I suppose the government makes up codes/rules but doesn't actually expect people to follow or actually has government agencies enforce (until such time when a significant accident/disaster occurs). How else do we explain all the hundreds of ice makers and water dispensers that come with PE tubings by default? Or that some instant water heaters (for dispensers) use vinyl tubing inside? The current model of Insinkerator water heater leaks after a year or two because they used a vinyl tubing inside which degrades with all that heat.

    Anyway, got to go. This was fun. I think I'll read the plumbing code from front to back by making it my to-read-before-falling-asleep book. :D
  10. SewerRatz

    SewerRatz Illinois Licensed Plumber

    Messages:
    1,705
    Location:
    Chicago, IL
    As a plumber and when I am called in to install and hook up an ice maker, its all copper. Did you know most ice maker kits that come with the saddle valve does not meet the Illinois code? Illinois Plumbing code states saddle valves are not allowed. As for faucets, there each major manufacture does have faucets were you have to hook up a supply from the angle stop to the faucet itself, no supplied supply lines. Also a home owner in Illinois is not required to know all the codes for the state, or the amendments for counties, cities, and townships. It is a plumber that needs to know the all the codes.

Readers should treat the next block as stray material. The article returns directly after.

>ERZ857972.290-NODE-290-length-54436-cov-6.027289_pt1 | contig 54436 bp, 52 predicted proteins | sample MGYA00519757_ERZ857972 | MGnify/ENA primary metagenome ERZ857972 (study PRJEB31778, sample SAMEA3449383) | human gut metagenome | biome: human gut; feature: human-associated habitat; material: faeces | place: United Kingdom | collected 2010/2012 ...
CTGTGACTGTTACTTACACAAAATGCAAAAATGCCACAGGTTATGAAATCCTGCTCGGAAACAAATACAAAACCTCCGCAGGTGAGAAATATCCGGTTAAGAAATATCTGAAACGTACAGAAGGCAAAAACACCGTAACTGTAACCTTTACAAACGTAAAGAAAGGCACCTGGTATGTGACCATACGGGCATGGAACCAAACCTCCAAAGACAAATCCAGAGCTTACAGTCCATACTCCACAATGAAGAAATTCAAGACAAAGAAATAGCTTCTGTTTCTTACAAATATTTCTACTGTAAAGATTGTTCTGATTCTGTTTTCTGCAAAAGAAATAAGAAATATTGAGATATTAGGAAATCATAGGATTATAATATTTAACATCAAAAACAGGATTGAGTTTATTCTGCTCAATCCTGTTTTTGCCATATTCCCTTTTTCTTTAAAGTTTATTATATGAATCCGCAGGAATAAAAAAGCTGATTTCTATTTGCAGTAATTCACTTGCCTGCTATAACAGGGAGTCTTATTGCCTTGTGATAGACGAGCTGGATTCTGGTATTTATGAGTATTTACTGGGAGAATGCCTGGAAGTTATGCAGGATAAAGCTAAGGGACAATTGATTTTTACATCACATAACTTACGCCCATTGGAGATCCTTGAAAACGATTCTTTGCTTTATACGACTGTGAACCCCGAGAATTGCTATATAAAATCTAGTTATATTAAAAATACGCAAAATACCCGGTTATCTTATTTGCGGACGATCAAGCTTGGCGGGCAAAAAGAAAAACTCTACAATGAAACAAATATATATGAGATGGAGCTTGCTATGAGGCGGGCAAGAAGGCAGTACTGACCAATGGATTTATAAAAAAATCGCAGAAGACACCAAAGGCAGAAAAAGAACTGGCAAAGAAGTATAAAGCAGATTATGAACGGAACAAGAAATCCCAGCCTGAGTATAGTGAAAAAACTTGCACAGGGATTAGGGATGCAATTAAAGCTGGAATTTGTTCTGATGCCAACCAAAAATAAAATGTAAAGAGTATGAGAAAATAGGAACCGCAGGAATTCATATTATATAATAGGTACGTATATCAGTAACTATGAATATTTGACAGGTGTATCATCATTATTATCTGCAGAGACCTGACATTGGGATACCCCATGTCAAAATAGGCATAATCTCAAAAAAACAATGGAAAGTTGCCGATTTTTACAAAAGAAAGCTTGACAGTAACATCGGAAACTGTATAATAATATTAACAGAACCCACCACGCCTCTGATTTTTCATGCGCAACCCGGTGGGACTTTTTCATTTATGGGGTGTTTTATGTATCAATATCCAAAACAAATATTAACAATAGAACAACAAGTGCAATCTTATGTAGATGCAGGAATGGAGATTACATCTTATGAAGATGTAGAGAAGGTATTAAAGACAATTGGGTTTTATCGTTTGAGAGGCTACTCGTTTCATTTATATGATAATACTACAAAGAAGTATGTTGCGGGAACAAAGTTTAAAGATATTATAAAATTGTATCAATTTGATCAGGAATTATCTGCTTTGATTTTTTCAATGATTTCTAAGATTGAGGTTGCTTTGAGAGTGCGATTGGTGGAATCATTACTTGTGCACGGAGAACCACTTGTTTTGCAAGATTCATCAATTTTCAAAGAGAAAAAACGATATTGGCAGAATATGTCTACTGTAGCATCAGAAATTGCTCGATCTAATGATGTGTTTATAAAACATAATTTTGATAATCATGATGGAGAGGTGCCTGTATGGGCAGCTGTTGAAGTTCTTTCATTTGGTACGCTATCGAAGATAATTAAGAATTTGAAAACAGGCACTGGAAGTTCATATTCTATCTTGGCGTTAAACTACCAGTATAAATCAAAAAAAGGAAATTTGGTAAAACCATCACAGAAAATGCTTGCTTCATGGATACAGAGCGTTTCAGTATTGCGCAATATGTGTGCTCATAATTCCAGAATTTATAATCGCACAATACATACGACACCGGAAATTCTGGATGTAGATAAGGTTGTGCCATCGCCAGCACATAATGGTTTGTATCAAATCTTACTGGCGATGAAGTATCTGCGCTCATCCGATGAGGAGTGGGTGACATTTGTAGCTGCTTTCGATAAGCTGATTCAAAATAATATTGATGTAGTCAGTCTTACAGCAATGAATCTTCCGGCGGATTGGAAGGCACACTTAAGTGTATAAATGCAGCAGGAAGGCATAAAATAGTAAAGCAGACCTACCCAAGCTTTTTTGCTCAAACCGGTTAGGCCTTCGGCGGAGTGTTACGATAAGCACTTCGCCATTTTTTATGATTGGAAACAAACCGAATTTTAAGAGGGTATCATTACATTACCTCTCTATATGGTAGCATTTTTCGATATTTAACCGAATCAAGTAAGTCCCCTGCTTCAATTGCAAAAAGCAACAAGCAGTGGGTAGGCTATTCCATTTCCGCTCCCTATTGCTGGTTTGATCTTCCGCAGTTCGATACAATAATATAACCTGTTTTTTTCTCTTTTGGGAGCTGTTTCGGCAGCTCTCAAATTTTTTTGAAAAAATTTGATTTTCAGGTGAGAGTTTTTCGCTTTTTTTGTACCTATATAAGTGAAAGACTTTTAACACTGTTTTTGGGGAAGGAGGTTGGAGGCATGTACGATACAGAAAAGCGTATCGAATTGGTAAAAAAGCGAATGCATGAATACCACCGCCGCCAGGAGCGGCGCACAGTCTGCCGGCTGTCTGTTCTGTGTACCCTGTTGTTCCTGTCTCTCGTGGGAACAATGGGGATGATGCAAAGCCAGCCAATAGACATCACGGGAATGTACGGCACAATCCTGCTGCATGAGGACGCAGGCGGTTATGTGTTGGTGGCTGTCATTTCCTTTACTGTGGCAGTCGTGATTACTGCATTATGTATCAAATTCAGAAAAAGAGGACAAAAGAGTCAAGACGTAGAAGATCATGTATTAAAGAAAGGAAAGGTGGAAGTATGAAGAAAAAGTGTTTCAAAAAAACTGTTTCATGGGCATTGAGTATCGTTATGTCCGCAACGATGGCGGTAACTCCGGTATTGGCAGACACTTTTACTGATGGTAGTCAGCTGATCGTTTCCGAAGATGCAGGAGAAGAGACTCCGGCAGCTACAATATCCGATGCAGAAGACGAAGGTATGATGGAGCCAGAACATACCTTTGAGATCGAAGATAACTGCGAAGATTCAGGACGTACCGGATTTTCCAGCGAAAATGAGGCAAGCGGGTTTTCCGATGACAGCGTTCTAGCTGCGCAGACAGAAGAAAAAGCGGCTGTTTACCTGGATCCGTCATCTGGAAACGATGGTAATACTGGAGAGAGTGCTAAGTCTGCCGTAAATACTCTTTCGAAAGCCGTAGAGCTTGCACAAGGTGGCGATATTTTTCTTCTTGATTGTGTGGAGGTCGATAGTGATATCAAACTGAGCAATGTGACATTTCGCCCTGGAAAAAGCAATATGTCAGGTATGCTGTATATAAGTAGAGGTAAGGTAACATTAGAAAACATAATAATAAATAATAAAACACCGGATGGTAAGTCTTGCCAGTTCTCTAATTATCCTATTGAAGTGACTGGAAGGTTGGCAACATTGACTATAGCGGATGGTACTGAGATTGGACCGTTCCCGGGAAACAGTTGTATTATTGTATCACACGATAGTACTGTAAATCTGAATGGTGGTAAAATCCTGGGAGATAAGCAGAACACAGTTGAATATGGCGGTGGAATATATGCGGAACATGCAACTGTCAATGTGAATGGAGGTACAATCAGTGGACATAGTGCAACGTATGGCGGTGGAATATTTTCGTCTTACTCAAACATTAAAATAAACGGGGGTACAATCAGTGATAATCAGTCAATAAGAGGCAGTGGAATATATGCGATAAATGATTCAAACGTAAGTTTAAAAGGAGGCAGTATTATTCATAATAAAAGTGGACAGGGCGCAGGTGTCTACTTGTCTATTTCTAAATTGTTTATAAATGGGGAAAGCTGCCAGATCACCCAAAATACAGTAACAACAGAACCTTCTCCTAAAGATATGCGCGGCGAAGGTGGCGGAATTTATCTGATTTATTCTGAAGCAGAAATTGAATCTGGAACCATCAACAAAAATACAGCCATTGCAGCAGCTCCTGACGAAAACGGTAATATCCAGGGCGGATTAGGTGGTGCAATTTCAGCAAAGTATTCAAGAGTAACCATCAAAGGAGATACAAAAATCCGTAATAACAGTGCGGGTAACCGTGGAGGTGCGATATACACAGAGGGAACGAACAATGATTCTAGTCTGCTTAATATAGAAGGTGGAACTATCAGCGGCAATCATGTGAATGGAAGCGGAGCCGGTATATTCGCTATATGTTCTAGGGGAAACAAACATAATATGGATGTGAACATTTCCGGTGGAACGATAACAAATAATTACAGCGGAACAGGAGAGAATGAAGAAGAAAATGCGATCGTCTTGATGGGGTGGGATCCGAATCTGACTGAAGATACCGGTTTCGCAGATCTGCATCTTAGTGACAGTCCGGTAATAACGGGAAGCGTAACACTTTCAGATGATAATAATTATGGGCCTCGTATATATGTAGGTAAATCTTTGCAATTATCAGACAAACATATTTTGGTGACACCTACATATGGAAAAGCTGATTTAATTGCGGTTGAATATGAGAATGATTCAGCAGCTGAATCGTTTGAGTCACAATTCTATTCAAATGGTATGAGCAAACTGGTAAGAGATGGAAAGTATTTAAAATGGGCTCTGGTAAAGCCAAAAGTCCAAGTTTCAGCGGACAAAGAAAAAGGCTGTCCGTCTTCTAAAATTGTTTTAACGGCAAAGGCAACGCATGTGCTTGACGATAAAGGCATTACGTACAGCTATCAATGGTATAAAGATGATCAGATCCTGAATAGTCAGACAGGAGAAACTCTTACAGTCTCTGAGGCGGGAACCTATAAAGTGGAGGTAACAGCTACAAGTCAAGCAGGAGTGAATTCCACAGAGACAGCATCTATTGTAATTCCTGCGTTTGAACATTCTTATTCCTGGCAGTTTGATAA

I can tell you I do not know all the codes for every city, township or county in the state of Illinois. But what I do is I contact the city, township county, and ask what code do they follow, and what amendments they have. As for unlicensed persons doing plumbing. Illinois does allow a home owner to do their own plumbing on their own home, not rental properties not a relatives home, just their own home they live in. Also they are (homeowners) are required to get a permit (this is when you ask the inspector what the codes allows and disallows). , and have all the work inspected.

    Also about your blanket explanation of manufactures by default supplying PE, (more likely pex since most places have a ban on PE), is they are not required to sell you a product that meets the plumbing code in your area. Heck the big box stores sell AAV's (Air Admittance Valve) which are against Illinois Plumbing code, but yet they sell it and home owners buy them. But when they go to sell their home and an inspection is done, and they catch the AAV installed, they will make you hire a plumber to properly vent the fixture the AAV was installed on. There is a lot of things sold to the consumers that do not meet codes, electrical, plumbing, hvac, and so on. It is up to the DIY to ensure they products they are using meet their local codes. If they do not want to go through the trouble of finding out what is allowed or not, they can always hire a licensed professional.